In some cases, this should be enough and your dog won’t experience any other ill effects from eating a squirrel. Watch them closely for a few days and give them some extra water to see if any intestinal problems develop.
Your dog may have to go to the vet if he or she starts to experience any problems related to intestinal parasites. Assuming that they don’t, however, you’ll want to take some extra steps to make sure that your dog doesn’t end up chasing squirrels all over again.
Do I Need to See the Vet or Go to the Emergency Animal Hospital?
Most of the ill effects that a dog could develop from eating a squirrel are long-term conditions and should be dealt with by a regular family vet’s office. However, you’ll want to consider taking your dog to an emergency animal hospital if he or she shows any signs of a fever or has started to shake.
Vomiting or diarrhea is another reason you might want to get to an animal hospital because these could indicate either a parasitic infection or possible exposure to poison. That being said, it’s important to remember that chasing squirrels is normal behavior for dogs and it’s something that most can recover from relatively shortly.
While most pet owners won’t want to encourage this behavior, it is normal and dogs have digestive enzymes that can process at least some of the things that they’ll come into contact with when they eat a squirrel. Keep in mind that you will want to treat any cuts or scratches that they get in the process.
You’ll also want to consider how much of the squirrel that they were actually able to consume in the process.
Safe Alternatives to Eat
Prepared squirrel and other game meats can be purchased at a relatively reasonable price and prepared according to simple recipes that are safe for dogs to eat. This can sometimes help to assuage the need that dogs have to chase after animals.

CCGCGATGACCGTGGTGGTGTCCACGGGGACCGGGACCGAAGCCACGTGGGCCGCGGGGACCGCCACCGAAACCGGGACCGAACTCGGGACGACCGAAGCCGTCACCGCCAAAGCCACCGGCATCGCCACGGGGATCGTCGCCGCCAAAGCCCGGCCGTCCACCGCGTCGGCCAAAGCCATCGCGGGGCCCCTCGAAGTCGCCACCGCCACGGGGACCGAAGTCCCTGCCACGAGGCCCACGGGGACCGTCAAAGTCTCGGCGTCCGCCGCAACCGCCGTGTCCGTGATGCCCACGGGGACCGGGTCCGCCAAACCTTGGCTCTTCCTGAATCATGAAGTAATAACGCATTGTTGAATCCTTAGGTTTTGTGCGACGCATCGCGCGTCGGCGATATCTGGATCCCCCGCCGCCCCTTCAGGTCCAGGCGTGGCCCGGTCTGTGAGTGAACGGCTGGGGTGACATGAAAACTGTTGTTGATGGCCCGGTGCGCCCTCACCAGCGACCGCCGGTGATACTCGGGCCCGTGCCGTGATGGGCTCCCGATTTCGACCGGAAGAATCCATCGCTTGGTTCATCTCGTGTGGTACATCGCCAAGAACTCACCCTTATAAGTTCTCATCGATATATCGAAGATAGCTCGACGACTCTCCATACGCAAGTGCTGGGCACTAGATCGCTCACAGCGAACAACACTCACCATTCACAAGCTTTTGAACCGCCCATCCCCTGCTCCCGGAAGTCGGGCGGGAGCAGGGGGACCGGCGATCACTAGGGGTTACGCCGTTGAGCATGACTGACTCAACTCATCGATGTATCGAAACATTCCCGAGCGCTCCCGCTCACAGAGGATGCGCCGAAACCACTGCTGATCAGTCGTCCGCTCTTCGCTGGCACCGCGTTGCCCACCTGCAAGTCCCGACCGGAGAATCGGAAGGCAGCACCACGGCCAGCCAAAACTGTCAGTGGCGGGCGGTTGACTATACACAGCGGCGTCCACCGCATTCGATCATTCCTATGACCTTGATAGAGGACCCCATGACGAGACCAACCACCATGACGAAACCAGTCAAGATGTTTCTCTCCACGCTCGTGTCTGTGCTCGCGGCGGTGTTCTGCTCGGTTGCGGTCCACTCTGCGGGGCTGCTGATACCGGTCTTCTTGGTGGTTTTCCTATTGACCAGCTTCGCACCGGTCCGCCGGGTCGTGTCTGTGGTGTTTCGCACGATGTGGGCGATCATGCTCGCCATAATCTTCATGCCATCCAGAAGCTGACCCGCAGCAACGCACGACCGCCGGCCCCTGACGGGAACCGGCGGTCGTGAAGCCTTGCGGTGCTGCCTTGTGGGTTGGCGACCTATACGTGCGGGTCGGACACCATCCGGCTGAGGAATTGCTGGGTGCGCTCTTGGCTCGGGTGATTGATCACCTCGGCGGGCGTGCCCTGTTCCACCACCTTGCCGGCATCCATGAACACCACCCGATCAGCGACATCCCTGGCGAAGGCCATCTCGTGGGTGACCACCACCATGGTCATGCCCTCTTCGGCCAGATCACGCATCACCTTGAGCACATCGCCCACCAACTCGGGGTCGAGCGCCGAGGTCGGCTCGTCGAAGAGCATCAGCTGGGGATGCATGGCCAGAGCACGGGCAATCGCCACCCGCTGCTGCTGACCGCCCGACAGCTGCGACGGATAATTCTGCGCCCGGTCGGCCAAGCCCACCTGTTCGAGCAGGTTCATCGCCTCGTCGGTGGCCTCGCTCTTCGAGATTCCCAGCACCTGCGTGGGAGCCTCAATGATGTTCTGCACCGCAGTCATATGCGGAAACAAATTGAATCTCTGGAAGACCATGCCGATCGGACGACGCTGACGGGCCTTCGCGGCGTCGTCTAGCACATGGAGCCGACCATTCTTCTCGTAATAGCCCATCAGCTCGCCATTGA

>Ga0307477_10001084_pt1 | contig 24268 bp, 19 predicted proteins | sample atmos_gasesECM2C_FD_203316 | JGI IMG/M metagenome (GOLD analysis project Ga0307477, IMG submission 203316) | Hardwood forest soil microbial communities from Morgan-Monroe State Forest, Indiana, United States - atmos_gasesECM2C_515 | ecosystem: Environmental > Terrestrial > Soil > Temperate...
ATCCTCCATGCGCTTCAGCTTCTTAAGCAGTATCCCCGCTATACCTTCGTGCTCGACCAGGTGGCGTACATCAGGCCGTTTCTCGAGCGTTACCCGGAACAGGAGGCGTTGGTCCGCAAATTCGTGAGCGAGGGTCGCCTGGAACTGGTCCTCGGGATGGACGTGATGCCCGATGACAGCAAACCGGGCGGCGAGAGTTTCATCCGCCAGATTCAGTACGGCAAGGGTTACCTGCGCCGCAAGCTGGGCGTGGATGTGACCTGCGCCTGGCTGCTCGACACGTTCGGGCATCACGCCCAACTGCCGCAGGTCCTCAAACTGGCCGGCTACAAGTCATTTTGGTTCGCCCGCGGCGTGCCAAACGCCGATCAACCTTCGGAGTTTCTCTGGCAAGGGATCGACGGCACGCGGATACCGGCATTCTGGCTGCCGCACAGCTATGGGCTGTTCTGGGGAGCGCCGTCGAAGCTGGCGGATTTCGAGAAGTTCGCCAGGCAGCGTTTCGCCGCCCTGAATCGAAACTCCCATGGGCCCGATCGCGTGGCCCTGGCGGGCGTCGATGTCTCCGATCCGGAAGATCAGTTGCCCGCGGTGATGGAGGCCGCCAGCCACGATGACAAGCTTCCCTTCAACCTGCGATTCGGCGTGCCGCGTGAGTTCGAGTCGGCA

Some of the better pet supply places, both in-person and online, have started to offer this kind of product along with other natural treats. Any of these should be really appealing to pretty much any dog.
If you make sure to feed your dog properly and regularly, then you might find that they don’t go out of their way to look for other sources of food anyway. You may want to consider supplementing their diet with a little wet dog food as well, in the hopes of further helping to reduce their need for wild meat.
Can Dogs Eat Squirrel?
Wild and feral dogs generally eat squirrels as part of their natural diet. Domestic dogs can to a degree, but they usually prove to be less resilient when fighting them and may end up getting at least some kind of minor infection in the process.
This is in part because they’re not as tough when it comes to dealing with parasites. Wild animals are regularly exposed to certain stressors, and that means that they’re going to be prepared to deal with them.
Some hunters will actually cook some squirrels that they take from a reserve, and these are usually safe for both dogs and their owners to eat when prepared correctly. If you plan on giving any prepared squirrel meat to your dog, then make sure that you don’t use seasoning or anything else that might upset their stomach.